The return of Ace Rimmer is also funnier than the first, given that it's a deliberately OTT performance from a man with stolen emotions, rather than a credible character in its own right. Emohawk's definitely a weak episode, and is appalling fan service, but, if approached with a charitable state of mind, can be amusing in a throwaway sense.
      Lastly, a point of trivia sees the episode often written as "Emohawk - Polymorph II" or "Emohawk: Polymorph II"... the title presented here reflects how it appears onscreen.

3 Legion

Legion is an amusing episode that brings Rimmer's "hard light" form to the series, and features some memorable sequences. However, it's perhaps flattered by coming in such a mediocre season, seeming better than it is because of being surrounded by lesser instalments, and being often overrated as a result.
     Perhaps one of the oddest moments occurs when Legion - a gestalt entity composed of all the crew - willingly takes his mask off to show how he is being reduced with each crew member being knocked unconscious. With no purpose other than to show the viewers at home, it's an ill-thought out sequence in an otherwise pretty funny instalment.
      The strain of behind-the-scenes egos was still running through to season six, so much so that it made Chris Barrie decide to only appear in half of the following season when the programme returned three years later. He was taken aback when his real-life remarks about the lack of professionalism involved in production were used for a line at the start of this episode. What is very notable is that Robert Llewellyn gets the vast majority of all the jokes, the others frequently just feeds... something which must have been almost toxic in such a competitive working environment.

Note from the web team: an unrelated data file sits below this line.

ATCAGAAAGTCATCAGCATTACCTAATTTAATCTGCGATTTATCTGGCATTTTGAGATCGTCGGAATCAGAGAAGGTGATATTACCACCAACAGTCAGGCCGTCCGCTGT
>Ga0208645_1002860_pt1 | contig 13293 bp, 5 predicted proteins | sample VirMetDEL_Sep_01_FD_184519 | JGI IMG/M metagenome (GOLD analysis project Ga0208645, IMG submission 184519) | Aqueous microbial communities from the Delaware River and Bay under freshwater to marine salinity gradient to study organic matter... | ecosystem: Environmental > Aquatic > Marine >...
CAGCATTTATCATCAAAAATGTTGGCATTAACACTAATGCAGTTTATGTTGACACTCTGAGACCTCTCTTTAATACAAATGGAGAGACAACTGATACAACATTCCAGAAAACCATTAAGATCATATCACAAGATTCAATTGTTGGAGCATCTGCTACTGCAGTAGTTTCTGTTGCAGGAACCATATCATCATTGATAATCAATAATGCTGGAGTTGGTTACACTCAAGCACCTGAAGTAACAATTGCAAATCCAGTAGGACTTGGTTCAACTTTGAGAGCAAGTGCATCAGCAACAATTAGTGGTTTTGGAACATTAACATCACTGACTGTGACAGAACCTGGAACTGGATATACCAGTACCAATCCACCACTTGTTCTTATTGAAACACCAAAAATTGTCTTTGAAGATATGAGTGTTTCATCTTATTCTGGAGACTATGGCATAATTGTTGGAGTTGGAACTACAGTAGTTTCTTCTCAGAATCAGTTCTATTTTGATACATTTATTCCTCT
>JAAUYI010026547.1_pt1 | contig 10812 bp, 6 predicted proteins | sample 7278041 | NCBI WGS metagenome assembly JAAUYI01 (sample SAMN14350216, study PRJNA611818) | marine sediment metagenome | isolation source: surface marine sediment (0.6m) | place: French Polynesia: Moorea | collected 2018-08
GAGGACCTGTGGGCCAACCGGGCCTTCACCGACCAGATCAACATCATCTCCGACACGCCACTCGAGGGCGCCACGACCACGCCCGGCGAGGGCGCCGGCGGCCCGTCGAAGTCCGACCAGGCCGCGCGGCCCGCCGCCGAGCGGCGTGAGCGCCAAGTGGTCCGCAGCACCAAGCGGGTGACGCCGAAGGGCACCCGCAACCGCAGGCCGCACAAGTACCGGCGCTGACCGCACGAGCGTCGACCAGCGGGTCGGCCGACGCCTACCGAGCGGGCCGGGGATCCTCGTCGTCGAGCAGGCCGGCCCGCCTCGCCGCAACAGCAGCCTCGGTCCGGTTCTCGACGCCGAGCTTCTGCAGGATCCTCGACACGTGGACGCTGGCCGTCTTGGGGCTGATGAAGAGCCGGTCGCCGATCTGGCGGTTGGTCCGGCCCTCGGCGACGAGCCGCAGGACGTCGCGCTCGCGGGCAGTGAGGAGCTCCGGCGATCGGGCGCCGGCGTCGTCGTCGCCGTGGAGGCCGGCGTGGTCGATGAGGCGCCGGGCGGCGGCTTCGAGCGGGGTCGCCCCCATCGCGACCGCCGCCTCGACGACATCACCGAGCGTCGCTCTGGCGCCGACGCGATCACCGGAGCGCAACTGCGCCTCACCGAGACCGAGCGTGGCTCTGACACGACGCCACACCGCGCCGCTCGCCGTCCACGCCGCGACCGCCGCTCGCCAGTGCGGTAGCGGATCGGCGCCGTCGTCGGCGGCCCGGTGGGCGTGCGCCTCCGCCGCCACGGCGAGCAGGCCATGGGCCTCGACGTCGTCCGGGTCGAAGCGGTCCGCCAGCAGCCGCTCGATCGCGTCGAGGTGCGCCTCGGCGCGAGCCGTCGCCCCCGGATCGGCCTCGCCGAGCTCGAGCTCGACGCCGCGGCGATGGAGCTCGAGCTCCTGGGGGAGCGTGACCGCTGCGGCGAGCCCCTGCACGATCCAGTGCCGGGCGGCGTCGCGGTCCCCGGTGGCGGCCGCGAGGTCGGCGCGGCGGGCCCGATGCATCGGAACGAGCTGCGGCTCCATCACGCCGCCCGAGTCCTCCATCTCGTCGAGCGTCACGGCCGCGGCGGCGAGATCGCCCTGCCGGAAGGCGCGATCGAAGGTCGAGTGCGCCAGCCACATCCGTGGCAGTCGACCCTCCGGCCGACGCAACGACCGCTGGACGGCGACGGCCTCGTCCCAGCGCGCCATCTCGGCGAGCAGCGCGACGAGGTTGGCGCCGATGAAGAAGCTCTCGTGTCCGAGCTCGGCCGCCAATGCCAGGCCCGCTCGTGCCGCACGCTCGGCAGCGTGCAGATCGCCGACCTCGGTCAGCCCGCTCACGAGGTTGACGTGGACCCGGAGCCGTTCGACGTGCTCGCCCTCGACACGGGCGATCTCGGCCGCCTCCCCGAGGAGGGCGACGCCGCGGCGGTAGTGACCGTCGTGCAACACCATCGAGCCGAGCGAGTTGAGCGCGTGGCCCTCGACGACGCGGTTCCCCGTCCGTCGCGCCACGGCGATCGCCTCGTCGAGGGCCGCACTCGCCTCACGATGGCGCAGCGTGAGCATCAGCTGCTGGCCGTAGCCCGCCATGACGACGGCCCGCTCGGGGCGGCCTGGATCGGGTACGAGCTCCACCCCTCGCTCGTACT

2 Out Of Time

Out Of Time treads familiar ground, with the crew meeting their future selves, and ends with a cliffhanger. It seems as if Grant-Naylor were so uncertain of how to resolve the destruction of the crew that they left in three possible get outs, only one of which - a time paradox - being used when the series finally returned three years later. Considering the scripts were being rewritten up to recording, it's amazing that it came out as well as it did... very nearly the best episode of season six.
      There are three applause breaks in Out Of Time, and the cast remark on the commentary on how future warm up personnel would encourage this so much that even the crew entering scenes during season eight would receive an American-style burst of appreciation, much to their dismay. Stories abound that the audience even laughed during the crew's "deaths", and had to be removed from the soundtrack for the final dramatic scenes.
      Overall, despite being significantly weaker than the rest of the Grant-Naylor seasons, season six still retains the energy that made the others work, despite the obvious ennui of the cast. Of the much-discussed "running gags", most of which are, frankly, tedious, then there's 20 throughout the season, with a combination of "Cat sayings", "Cat fashion gags", "Space Corp Directives", and, most prominently, "Kryten head shape" gags.

1 Gunmen of the

A reluctant first place, as this is an inexplicably popular episode that won an International Emmy and was once voted by fans as the greatest episode of the entire series. Comedy is, as often discussed in these Red Dwarf reviews, subjective, but even the amped audience are notably muted during the four times Cat does his cringingly unfunny "Riviera Kid" dance.
     This isn't to say that the episode is entirely without merit. Well produced, and thankfully shorn of the tedious "running gags" of season six (just one "Article of War" joke taking the same form as a Space Corps Directive routine) it shows an originality that most of its 1993 peers lack. Of course, science fiction shows doing westerns is a surprisingly common occurrence, featuring in, amongst others, Star Trek, Doctor Who, Blake's 7 and The Prisoner.
     Red Dwarf is more contrived than most, giving viewers the unlikely set up that a group of Simulants would soup up Starbug just for sport, and then get taken out themselves with a fluke shot. Despite being unlikely to make even a top 20 of Red Dwarf episodes, it ranks highly in terms of season six, and is better than at least 30 of the 40 episodes that followed. The episode has two DVD commentaries, one featuring the cast and another featuring fans who won a competition.